Just when you think you’ve got ministry figured-out, God changes things up on you.
On his second missionary journey the Holy Spirit directed Paul away from Asia because God wanted him to spend most of his time in Europe.
On his third missionary journey most of Paul’s time was spent in Asia, in the city of Ephesus.
That wasn’t the only change. What scholars call the “third missionary journey” is more like an interim pastorate than a pioneering missions effort.
God wants you to go on depending upon Him day-by-day just as you did when you uttered the very first prayer for salvation. If we only do the same things with and for God, day-in and day-out, we begin to trust in ourselves, in our own strength and talent and ability. Nothing will kill real ministry more than self-dependance.
Most of this third trip is spent in Ephesus. Paul had spent a short time in Ephesus on his way back to Antioch from his second missionary journey (Acts 18:19-22). This trip he stayed in Ephesus three years (Acts 20:31). Several remarkable things happened in Ephesus.
Paul baptized a dozen of John the Baptist’s followers and then they received the Baptism with the Holy Spirit (Acts 19:1-7).
Unusual miracles occurred in which handkerchiefs and aprons that Paul had used were brought to the sick and they were healed, or to those possessed and they were exorcized (19:11-12).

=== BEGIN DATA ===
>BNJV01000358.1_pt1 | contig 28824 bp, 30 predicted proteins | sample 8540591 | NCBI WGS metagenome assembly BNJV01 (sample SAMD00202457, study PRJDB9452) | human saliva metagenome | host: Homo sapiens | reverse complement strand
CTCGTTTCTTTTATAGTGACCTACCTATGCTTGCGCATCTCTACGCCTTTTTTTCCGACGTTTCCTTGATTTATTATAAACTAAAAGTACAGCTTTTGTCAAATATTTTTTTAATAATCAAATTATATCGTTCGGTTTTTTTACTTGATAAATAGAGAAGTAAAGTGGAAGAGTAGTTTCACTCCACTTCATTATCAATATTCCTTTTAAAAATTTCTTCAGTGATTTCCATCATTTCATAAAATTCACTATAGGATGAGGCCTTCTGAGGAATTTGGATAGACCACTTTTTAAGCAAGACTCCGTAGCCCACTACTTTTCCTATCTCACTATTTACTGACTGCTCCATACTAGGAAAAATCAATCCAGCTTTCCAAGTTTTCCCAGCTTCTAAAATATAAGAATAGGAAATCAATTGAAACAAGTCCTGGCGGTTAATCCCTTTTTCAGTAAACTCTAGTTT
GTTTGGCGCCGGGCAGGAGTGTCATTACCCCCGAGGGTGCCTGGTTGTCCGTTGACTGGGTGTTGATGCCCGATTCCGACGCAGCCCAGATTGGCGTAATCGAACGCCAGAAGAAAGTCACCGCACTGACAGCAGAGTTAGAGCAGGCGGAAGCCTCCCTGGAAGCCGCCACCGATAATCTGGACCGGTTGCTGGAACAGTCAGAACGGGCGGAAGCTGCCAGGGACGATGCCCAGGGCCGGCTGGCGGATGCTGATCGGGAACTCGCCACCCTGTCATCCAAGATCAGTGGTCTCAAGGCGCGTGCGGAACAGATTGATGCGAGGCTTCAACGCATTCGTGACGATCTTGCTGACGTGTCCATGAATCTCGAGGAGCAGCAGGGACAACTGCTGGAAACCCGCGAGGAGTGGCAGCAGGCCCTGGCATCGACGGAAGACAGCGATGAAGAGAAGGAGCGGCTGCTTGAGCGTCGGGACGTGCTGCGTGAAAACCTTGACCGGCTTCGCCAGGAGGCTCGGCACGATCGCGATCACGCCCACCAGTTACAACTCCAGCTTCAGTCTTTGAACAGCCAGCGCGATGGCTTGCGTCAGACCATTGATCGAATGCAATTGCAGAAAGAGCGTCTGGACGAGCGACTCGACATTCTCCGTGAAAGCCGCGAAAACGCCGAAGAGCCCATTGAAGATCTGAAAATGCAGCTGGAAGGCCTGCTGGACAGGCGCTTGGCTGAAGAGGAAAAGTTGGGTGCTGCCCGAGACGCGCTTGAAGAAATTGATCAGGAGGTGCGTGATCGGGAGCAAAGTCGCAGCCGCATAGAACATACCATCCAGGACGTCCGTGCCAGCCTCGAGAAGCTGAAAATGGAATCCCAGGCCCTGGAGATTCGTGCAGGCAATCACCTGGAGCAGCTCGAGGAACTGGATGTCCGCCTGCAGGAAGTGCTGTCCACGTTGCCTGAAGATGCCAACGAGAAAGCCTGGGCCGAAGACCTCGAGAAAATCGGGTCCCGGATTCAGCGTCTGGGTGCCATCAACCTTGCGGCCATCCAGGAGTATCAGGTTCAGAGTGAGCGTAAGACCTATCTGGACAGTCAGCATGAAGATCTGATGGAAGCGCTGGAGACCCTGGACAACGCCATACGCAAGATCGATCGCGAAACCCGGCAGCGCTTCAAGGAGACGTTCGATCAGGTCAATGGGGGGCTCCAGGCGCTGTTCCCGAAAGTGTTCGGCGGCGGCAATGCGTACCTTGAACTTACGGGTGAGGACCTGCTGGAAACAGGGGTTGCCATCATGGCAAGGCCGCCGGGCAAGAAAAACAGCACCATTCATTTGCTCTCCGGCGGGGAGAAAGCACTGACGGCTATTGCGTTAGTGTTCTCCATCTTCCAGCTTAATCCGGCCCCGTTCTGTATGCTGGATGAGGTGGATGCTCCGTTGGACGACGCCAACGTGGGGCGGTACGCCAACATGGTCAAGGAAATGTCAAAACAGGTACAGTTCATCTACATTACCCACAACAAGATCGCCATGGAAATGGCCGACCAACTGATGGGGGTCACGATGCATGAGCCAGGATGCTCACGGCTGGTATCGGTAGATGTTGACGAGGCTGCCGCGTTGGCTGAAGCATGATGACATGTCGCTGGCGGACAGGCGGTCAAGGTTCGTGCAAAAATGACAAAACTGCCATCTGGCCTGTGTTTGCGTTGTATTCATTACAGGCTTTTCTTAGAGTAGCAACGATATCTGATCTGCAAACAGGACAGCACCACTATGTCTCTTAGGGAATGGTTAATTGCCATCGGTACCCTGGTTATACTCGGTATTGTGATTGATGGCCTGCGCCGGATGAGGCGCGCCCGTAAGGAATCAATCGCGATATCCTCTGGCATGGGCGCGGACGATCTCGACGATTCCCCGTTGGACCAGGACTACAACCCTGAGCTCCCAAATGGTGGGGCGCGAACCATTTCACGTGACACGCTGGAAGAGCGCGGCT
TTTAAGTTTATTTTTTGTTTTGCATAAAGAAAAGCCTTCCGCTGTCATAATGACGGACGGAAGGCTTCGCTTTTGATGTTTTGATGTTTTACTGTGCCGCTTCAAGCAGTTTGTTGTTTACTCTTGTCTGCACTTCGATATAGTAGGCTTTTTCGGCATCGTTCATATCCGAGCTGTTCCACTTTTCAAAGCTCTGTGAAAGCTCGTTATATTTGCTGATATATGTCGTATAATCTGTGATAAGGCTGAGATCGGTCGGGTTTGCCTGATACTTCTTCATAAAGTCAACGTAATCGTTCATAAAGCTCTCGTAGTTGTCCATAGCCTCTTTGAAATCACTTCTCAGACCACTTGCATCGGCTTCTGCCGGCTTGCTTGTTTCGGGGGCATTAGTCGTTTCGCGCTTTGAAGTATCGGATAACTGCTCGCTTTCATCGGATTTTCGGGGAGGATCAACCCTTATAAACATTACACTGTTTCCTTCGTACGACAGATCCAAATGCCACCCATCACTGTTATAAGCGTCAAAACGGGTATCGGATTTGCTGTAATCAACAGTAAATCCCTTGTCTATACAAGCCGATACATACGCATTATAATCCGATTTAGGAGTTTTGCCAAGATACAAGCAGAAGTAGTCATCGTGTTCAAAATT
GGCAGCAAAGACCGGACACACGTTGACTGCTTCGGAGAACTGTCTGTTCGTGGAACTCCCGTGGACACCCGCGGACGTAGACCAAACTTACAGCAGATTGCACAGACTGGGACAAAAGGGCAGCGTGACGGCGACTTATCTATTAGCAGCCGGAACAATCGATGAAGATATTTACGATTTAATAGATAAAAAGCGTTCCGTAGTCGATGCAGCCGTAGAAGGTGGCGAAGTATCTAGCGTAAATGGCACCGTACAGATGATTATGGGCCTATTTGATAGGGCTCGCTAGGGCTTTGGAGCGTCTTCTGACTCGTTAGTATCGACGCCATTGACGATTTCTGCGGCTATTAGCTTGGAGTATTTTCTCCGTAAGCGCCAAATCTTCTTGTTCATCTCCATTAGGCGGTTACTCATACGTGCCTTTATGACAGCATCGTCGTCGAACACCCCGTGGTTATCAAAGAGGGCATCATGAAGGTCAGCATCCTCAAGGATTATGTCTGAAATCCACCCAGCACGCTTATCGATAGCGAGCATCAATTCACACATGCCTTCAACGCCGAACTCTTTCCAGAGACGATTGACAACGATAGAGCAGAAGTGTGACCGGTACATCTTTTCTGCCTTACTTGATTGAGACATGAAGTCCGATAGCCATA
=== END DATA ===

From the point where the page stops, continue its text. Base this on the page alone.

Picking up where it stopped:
A group of Jewish exorcists, the “seven sons of Sceva,” tried to exorcise a demon in Paul’s name. The demon-possessed man attacked them and they barely got away with their lives.
Word of this spread and believers who were still into the occult repented and brought out their books of magic to a massive book burning (Acts 19:13-19).
The entire city rioted over silversmith Demetrius’ loss of business because of people who turned to Christ from worshiping the great Ephesian goddess Artemis (19:23-41).
After leaving Ephesus Paul went to Macedonia, Illyricum, Greece, and Corinth. Then he headed to Jerusalem through Troas, Assos, Mitylene, Samos, Trogyllium, Miletus, Coos, Rhodes, Patara, Tyre, Ptolemais, and Caesarea.
A lot more happened; you can read the full account from Acts 18:23 through Acts 21:16.
What I want to do is see those years from Paul’s perspective. He gave us his perspective in two passages of Scripture, one in First Corinthians and the other in Second Corinthians. We’ll see a theme emerge.
1Corinthians 15:30 And why do we stand in jeopardy every hour?
1Corinthians 15:31 I affirm, by the boasting in you which I have in Christ Jesus our Lord, I die daily.
1Corinthians 15:32 If, in the manner of men, I have fought with beasts at Ephesus, what advantage is it to me? If the dead do not rise, “LET US EAT AND DRINK, FOR TOMORROW WE DIE!”
Fist Corinthians fifteen is an extensive account of the doctrine of the resurrection of Jesus Christ, and of believers, from the dead. In this passage Paul reminded the Corinthians that he daily risked his life for the sake of the Gospel of Jesus Christ.
Historians make the claim that the phrase, “let us eat and drink, for tomorrow we die,” is a summary slogan of the Epicurean philosophers of the first century. One of their teachings was that there was no life after death. Thus, while arguing for moderation, the practical outworking of Epicureanism was to live for that which was pleasurable in this life since it is the only life you’ll get.